Nintendo expects to have 20 or so games for its
console by yearend and Microsoft plans close to
40, PlayStation2 has 280 designed especially for
it. "The noise is around Xbox and GameCube, but
the big money in holiday 2001 is going to be made
on PlayStation," predicts Edward Williams, an
interactive entertainment analyst with New York
investment firm Gerard Klauer Mattison. In fact,
Williams says the hype surrounding the Microsoft
and Nintendo launches could boost also Sony, which
isn't constrained by a limited amount of hardware.
Sony says it expects to have more than 10 million
PlayStation2 consoles shipped to retailyers by
Microsoft and Nintendo keep their consoles as
hot sellers into 2002? In fact, whether Microsoft
and Nintendo can catch Sony may not even be an
issue until Christmas, 2002, when all three consoles
will finally be stores in unlimited quantity -
and probably at lower prices. By then, in a market
that has never supported three hardware makers,
the game of the year could become survival. In
2000, Sega stopped making video-game hardware
after 11 years in the business - and just a year
after the launch of its last console, Dreamcast.
the test for Microsoft and Nintendo will be whether
their units continue to fly off the shelves after
the holiday season, when more than 60% of video
games hardware and software are sold. If Xbox
and GameCube continue to wow consumers, game publishers
will develop new, hit titles for those platforms.
"The key to success is having the best games,"
says Joe Fielder, editorial director of GameSpot,
a Web site that offers news and reviews of video
and PC games. "That's what will make someone spend
$300 on a console."
observers, particularly gaming enthusiasts, initially
dismissed Microsoft's foray into the market. How
could the king of PC software understand what
gamers want? It now appears that even the hardest-core
gamers are welcoming Xbox. Its flagship game,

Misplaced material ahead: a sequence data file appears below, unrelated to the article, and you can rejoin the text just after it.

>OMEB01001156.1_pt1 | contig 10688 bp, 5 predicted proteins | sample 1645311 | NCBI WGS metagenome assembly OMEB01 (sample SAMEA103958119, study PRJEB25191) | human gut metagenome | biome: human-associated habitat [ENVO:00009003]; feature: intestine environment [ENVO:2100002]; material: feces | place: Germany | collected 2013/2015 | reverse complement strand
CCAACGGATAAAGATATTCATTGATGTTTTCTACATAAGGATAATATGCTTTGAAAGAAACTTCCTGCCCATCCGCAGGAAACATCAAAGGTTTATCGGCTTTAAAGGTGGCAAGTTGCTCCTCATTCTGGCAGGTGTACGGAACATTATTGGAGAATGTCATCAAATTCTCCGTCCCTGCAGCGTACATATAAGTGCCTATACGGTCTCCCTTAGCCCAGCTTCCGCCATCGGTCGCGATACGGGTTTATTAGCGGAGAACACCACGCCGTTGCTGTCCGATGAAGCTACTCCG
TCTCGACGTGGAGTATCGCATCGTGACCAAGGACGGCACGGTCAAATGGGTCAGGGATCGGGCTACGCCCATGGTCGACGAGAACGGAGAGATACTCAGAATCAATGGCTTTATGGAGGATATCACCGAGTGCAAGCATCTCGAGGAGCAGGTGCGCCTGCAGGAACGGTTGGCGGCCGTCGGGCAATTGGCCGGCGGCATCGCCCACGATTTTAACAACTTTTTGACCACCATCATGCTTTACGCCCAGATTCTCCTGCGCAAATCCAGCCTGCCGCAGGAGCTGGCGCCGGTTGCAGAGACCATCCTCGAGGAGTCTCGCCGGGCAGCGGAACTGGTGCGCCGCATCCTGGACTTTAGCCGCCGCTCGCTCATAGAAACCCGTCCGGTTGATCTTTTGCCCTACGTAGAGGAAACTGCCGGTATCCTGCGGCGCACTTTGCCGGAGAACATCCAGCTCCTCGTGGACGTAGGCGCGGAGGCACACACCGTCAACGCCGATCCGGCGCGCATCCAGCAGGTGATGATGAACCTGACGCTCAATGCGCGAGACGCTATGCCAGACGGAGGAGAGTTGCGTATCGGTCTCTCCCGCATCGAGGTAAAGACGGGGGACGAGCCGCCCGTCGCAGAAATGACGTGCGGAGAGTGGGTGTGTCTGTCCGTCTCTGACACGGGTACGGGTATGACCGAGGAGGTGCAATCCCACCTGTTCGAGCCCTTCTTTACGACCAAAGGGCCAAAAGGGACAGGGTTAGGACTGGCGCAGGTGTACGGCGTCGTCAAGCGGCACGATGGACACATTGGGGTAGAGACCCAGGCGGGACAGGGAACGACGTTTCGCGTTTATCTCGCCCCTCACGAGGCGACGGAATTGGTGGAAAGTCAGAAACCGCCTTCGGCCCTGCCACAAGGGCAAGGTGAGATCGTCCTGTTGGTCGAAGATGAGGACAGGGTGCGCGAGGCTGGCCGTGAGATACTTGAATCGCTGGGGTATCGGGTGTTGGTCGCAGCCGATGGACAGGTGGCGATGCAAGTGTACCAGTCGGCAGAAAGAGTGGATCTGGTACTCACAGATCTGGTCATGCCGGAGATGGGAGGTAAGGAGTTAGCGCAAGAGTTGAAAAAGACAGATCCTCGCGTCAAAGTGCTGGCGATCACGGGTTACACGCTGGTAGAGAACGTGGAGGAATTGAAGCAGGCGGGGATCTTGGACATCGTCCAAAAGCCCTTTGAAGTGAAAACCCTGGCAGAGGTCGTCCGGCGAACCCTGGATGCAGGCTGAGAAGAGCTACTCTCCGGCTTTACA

Halo, where players battle alien invaders, is
already a must-have for many serious gamers, according
to GameSpot's Fielder.
Microsoft's general manager for the Xbox platform,
says Redmond's initial strategy was to create
a portfolio that would appeal to hard-core gamers:
"That sets the tone for younger gamers who aspire
to be like their older siblings and older gamers
who want to know what's cool and hip." But to
really succeed, Microsoft knows it must also appeal
to a broad selection of gamers - including women
and casual players. Allard, who says he has been
playing video games for more than 25 years, acknowledges
that tech-savvy youngsters have dominated gaming
until now. But going forward, he says, "we want
to be what Disney is to theme parks. There has
to be a spectrum of thrills - an opportunity for
the horsepower standpoint, Microsoft has the platform
to beat. Xbox has a 733-MHz Pentium III processor,
an NVidia graphics chip, 64MB of memory, a built-in
hard drive, and an integrated broadband connection
that next year will allow players to compete over
the Internet. Sony's PlayStation2, by contrast,
doesn't include a hard drive and requires $40
add-on to make it Internet-ready. Allard says
the Internet is central to Microsoft's strategy: